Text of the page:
Insights and Observations
Thursday, March 31, 2005
By Henry Hinton
Louisville getting what it
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When Rick Pitino took the
head coaching job at the University of Louisville, he created quite a buzz
throughout the college basketball world.
U of L athletic director Tom Jurich
announced at the time that Louisville was going after the best coach in America. He
might have been right.
Those early days were not
pleasant for Pitino. There were some long nights and some tough
losses, including one right here in Greenville.
On that night, January
16, 2002, East Carolina defeated the Cardinals 87-77. Coach Pitino was
so frustrated that he intentionally got a technical foul with a little more
than a minute left in the game.
ECU Coach Bill Herrion
repeated something after that game that he had said before: “Rick Pitino is
a great coach and he came to Louisville to win national championships.”
The Pirates got them that
night, but since that time the gap between Louisville and the rest of the
conference has been widening.
Now, the fiery and
sometimes controversial Pitino has accomplished the ultimate in college
basketball. He is taking his team to the Final Four — considered the
pinnacle destination in his profession. The only thing left for him to do is what
Herrion predicted — to win it all.
This might be the year
for Louisville. An amazing come from behind victory over West Virginia has
catapulted the Cardinals into the final weekend of college basketball. Pitino’s
team was down 20 to the Mountaineers before getting it together and claiming
the overtime victory.
This weekend caps what
Jurich had envisioned when Pitino was hired three years ago. This will be
Louisville’s first trip to the Final Four in 19 years.
commitment to its basketball program is paying huge dividends. Not only
does the program sell out every home game in Freedom Hall, the high-profile Pitino has brought newfound notoriety to the university
as well. In short,
the investment has paid off for Jurich.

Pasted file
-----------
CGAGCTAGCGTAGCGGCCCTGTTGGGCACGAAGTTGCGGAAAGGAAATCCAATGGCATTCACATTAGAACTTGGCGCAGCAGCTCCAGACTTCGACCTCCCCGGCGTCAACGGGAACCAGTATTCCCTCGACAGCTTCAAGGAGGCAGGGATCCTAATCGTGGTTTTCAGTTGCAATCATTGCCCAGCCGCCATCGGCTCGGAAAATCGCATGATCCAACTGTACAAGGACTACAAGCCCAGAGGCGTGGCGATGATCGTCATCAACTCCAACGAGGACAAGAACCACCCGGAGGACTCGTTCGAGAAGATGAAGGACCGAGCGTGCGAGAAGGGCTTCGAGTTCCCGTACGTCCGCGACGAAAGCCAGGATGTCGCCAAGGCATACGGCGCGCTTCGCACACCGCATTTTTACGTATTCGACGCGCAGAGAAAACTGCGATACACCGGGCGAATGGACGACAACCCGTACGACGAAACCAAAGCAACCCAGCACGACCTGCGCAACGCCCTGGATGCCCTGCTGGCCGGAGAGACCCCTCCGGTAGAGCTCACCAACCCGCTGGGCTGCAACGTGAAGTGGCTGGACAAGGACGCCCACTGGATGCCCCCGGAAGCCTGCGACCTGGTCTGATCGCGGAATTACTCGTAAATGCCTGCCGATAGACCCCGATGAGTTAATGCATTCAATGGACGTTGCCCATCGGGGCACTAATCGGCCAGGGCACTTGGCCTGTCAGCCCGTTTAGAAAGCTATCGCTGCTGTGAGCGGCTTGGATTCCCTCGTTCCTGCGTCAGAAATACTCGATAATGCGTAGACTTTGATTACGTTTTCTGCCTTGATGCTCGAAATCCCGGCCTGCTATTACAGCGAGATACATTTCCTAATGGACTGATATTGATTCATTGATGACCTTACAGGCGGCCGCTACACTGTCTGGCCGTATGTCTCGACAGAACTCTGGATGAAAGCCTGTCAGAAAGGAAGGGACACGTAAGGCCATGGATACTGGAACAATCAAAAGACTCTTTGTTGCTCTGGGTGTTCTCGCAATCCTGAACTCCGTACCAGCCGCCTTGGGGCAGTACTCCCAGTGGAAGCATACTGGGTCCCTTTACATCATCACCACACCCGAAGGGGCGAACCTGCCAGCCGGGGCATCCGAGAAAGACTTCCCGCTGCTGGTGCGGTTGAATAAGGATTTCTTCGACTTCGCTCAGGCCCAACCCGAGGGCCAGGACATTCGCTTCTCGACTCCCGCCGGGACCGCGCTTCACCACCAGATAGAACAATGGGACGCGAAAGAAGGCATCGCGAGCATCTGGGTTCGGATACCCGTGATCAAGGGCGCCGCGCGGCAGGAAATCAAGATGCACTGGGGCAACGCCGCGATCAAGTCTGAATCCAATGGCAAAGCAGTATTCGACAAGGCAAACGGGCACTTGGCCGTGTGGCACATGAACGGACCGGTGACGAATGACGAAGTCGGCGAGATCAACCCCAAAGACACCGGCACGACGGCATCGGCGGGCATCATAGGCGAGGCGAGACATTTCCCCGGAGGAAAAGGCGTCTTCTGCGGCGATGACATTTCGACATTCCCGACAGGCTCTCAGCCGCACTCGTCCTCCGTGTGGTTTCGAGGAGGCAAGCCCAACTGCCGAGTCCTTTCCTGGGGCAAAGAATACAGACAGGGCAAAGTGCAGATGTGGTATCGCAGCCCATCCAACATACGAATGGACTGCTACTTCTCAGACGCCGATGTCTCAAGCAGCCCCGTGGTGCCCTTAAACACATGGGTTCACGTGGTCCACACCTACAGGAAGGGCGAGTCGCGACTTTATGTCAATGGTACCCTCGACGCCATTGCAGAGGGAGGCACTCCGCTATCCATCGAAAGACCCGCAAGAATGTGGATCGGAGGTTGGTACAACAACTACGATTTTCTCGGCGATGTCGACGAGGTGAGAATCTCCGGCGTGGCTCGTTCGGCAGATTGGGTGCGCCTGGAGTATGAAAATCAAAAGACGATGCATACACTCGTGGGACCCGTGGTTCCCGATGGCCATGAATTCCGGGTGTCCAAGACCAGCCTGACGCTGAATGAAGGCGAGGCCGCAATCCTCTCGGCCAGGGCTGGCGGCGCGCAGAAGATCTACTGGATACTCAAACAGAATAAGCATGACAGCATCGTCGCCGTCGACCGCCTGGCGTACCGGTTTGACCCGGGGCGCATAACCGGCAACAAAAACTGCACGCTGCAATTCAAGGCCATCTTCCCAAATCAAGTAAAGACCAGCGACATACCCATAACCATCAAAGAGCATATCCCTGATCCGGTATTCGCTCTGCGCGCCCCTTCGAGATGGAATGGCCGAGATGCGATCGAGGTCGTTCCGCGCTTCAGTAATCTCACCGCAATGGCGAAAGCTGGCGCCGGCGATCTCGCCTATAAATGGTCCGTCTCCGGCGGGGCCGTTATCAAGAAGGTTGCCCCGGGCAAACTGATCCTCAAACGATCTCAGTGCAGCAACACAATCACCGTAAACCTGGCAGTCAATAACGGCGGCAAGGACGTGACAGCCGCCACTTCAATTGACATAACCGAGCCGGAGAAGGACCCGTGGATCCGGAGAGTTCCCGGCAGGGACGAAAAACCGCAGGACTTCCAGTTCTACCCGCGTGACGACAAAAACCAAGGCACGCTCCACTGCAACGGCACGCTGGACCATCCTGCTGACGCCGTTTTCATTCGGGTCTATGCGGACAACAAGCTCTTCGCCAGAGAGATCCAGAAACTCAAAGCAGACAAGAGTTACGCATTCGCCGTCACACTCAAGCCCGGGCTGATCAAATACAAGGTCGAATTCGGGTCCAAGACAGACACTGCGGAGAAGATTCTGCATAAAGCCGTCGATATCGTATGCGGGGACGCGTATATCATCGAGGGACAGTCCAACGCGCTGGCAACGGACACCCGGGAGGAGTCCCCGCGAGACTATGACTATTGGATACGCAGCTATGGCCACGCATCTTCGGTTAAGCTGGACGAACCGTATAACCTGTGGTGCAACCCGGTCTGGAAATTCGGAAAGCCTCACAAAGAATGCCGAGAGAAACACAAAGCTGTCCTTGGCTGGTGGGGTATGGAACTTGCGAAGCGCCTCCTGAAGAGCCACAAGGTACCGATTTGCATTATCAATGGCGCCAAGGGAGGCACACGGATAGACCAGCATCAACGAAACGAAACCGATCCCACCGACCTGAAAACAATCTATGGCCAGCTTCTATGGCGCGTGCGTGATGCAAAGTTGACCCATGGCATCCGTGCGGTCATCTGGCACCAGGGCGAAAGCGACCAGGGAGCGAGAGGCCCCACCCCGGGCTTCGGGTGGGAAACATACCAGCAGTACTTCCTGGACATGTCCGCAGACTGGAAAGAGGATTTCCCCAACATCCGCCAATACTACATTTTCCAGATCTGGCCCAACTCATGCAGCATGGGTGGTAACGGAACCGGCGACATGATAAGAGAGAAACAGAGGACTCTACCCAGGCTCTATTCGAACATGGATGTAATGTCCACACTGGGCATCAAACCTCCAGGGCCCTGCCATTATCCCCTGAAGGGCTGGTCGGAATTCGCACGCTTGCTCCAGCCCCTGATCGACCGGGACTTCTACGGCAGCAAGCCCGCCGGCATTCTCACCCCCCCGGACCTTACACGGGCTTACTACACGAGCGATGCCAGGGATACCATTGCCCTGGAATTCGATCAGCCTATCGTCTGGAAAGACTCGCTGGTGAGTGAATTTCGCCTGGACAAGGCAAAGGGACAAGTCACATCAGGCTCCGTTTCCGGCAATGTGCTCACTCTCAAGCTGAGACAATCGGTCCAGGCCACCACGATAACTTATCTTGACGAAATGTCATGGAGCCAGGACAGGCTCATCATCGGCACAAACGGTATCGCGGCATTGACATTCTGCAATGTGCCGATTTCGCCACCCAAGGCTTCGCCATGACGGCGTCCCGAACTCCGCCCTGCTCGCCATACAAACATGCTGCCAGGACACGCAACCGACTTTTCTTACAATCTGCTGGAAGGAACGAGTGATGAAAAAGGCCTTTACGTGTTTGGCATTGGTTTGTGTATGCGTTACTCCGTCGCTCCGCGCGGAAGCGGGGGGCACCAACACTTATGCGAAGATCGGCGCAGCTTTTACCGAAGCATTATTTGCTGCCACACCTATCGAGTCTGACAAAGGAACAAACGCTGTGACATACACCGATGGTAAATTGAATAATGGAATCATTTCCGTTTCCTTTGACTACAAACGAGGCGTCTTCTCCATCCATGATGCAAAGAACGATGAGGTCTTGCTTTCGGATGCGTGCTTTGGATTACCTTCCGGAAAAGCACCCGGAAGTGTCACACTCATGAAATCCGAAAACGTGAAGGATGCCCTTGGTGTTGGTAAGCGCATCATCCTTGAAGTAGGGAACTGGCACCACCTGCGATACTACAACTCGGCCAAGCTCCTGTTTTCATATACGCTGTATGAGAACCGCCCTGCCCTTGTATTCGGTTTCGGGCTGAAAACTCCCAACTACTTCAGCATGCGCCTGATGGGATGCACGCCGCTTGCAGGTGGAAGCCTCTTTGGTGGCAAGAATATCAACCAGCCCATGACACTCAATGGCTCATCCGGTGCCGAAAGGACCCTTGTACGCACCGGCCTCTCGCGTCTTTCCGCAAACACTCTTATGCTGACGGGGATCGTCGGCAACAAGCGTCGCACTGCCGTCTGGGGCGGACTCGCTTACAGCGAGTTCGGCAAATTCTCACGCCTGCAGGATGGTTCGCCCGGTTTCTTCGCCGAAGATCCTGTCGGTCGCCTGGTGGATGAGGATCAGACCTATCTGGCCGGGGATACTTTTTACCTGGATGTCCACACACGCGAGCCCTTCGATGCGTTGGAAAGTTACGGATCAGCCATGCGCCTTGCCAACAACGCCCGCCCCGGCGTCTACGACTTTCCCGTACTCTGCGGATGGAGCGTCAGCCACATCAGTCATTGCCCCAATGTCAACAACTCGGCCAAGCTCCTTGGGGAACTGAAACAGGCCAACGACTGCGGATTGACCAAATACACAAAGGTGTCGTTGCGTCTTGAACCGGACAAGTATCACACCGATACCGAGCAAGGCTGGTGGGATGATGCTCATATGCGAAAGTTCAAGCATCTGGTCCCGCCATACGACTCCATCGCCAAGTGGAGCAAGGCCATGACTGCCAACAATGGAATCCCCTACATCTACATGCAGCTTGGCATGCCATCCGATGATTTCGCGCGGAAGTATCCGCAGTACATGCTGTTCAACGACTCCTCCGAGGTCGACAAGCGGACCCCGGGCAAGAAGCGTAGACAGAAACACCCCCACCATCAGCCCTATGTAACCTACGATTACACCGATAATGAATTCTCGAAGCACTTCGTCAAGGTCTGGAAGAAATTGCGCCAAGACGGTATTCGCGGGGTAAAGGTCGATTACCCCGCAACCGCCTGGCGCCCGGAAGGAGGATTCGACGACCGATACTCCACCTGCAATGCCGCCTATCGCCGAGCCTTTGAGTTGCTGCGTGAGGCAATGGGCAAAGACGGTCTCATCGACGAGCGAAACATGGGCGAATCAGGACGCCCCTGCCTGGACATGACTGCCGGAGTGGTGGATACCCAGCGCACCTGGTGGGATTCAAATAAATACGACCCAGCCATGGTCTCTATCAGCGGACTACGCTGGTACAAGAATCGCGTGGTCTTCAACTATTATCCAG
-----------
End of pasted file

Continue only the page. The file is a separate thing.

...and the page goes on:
Pitino, who has gone
through some tough times in recent years, is back on top. After a difficult
stint in the NBA with the Boston Celtics, Pitino declared himself a true
Shortly after making the
decision to return to the college game, Pitino’s best friend and
brother-in-law, Billy Minardi, a financial executive in New York City, was
killed in the attacks on the World Trade Center.
Pitino announced in a
television interview shortly thereafter that the 911 event had profoundly
changed him. People close to him agree. They say it has mellowed him.
Perhaps it has. ECU fans
who have watched him prowl the sidelines in Williams Arena the last three
years might argue that point. Still, there is something to be said for
the way he has handled the Minges Maniacs without losing his cool —a
Cincinnati’s Bob Huggins has been unable to master.
Louisville is leaving
Conference USA at the end of this year but the league and schools like East
Carolina will benefit from the Cardinals’ run for a national championship,
both in prestige and finances.
The association with
Pitino and the Louisville program will be a positive one as the season
ends. In an Internet fan poll on Wednesday, ESPN was asking, “Who is the
best coach in the Final Four?” Pitino was the overwhelming leader,
receiving nearly as many votes as the other three combined. Pretty good
company, too, as the poll pits Pitino against the likes of Roy Williams, Tom Izzo and Bruce Weber.
This Saturday, Rick Pitino
will become the first coach in NCAA history to take teams from three
different schools to
the Final Four. He has been there with Kentucky and Providence in previous
There is little doubt
that C-USA fans throughout the country will be Cardinal fans, at
least for a weekend.
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02/23/2007 10:16:11 AM